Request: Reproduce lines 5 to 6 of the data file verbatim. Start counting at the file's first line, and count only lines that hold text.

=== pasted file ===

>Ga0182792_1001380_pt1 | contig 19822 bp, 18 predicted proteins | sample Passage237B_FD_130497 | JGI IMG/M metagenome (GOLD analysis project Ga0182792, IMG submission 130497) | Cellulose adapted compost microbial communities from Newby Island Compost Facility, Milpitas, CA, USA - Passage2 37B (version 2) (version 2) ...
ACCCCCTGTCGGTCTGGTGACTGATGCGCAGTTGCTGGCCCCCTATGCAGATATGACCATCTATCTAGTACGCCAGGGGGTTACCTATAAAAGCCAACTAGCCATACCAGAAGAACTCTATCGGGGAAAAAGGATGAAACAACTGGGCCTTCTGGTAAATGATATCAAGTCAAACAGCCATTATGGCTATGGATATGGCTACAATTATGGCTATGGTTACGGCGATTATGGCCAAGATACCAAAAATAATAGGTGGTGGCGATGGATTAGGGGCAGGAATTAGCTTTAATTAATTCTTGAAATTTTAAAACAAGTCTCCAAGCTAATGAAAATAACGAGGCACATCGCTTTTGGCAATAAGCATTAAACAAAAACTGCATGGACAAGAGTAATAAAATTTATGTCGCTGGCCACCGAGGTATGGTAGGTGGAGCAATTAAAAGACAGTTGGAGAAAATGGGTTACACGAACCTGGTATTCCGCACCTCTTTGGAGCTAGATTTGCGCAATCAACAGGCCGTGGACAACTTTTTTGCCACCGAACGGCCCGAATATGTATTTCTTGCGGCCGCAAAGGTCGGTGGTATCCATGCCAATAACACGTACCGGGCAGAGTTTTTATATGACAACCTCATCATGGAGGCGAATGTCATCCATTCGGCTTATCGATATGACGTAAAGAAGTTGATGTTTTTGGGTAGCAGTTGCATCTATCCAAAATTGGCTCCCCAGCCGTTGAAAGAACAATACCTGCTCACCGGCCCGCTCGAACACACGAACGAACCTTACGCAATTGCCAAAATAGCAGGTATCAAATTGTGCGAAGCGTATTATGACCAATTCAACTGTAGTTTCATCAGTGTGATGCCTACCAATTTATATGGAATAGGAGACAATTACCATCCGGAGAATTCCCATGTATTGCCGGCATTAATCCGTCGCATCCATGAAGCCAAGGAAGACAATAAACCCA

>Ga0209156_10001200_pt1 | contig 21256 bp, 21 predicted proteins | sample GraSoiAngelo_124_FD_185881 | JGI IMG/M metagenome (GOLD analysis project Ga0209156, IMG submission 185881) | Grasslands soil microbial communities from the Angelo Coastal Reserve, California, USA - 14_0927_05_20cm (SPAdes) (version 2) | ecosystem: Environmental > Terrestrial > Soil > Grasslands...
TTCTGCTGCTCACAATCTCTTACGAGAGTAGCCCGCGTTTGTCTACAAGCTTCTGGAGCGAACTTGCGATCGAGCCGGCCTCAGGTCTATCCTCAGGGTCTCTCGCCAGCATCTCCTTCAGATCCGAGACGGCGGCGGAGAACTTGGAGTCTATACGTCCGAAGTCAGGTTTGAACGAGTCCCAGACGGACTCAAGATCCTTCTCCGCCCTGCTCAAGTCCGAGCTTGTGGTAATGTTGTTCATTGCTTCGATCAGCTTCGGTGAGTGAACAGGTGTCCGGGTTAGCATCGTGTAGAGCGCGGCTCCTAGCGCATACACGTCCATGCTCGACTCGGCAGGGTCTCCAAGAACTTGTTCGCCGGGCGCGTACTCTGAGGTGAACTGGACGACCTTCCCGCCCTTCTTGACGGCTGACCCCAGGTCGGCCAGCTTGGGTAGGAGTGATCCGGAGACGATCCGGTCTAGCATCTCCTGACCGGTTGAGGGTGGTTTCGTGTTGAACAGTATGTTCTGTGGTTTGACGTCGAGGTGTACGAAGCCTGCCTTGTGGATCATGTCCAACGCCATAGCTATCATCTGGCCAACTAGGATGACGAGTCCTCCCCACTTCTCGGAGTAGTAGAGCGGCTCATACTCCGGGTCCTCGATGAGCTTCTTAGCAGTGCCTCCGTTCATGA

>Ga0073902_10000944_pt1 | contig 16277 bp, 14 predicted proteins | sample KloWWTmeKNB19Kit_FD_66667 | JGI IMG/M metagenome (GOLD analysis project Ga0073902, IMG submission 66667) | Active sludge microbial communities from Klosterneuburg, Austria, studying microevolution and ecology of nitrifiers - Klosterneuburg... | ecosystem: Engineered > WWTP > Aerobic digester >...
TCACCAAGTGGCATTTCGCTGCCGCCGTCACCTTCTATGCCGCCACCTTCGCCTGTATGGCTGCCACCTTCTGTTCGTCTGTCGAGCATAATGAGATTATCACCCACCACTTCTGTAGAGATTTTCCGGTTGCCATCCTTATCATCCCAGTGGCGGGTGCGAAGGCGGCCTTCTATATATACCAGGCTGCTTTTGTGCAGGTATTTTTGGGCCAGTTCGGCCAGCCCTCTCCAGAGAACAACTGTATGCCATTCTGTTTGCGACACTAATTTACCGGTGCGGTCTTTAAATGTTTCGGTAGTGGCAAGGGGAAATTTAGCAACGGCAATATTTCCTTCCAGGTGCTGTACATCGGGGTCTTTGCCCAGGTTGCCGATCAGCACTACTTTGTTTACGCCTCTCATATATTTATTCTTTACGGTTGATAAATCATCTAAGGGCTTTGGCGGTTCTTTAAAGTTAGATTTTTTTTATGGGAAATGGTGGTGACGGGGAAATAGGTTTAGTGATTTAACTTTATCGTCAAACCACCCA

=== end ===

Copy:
>Ga0073902_10000944_pt1 | contig 16277 bp, 14 predicted proteins | sample KloWWTmeKNB19Kit_FD_66667 | JGI IMG/M metagenome (GOLD analysis project Ga0073902, IMG submission 66667) | Active sludge microbial communities from Klosterneuburg, Austria, studying microevolution and ecology of nitrifiers - Klosterneuburg... | ecosystem: Engineered > WWTP > Aerobic digester >...
TCACCAAGTGGCATTTCGCTGCCGCCGTCACCTTCTATGCCGCCACCTTCGCCTGTATGGCTGCCACCTTCTGTTCGTCTGTCGAGCATAATGAGATTATCACCCACCACTTCTGTAGAGATTTTCCGGTTGCCATCCTTATCATCCCAGTGGCGGGTGCGAAGGCGGCCTTCTATATATACCAGGCTGCTTTTGTGCAGGTATTTTTGGGCCAGTTCGGCCAGCCCTCTCCAGAGAACAACTGTATGCCATTCTGTTTGCGACACTAATTTACCGGTGCGGTCTTTAAATGTTTCGGTAGTGGCAAGGGGAAATTTAGCAACGGCAATATTTCCTTCCAGGTGCTGTACATCGGGGTCTTTGCCCAGGTTGCCGATCAGCACTACTTTGTTTACGCCTCTCATATATTTATTCTTTACGGTTGATAAATCATCTAAGGGCTTTGGCGGTTCTTTAAAGTTAGATTTTTTTTATGGGAAATGGTGGTGACGGGGAAATAGGTTTAGTGATTTAACTTTATCGTCAAACCACCCA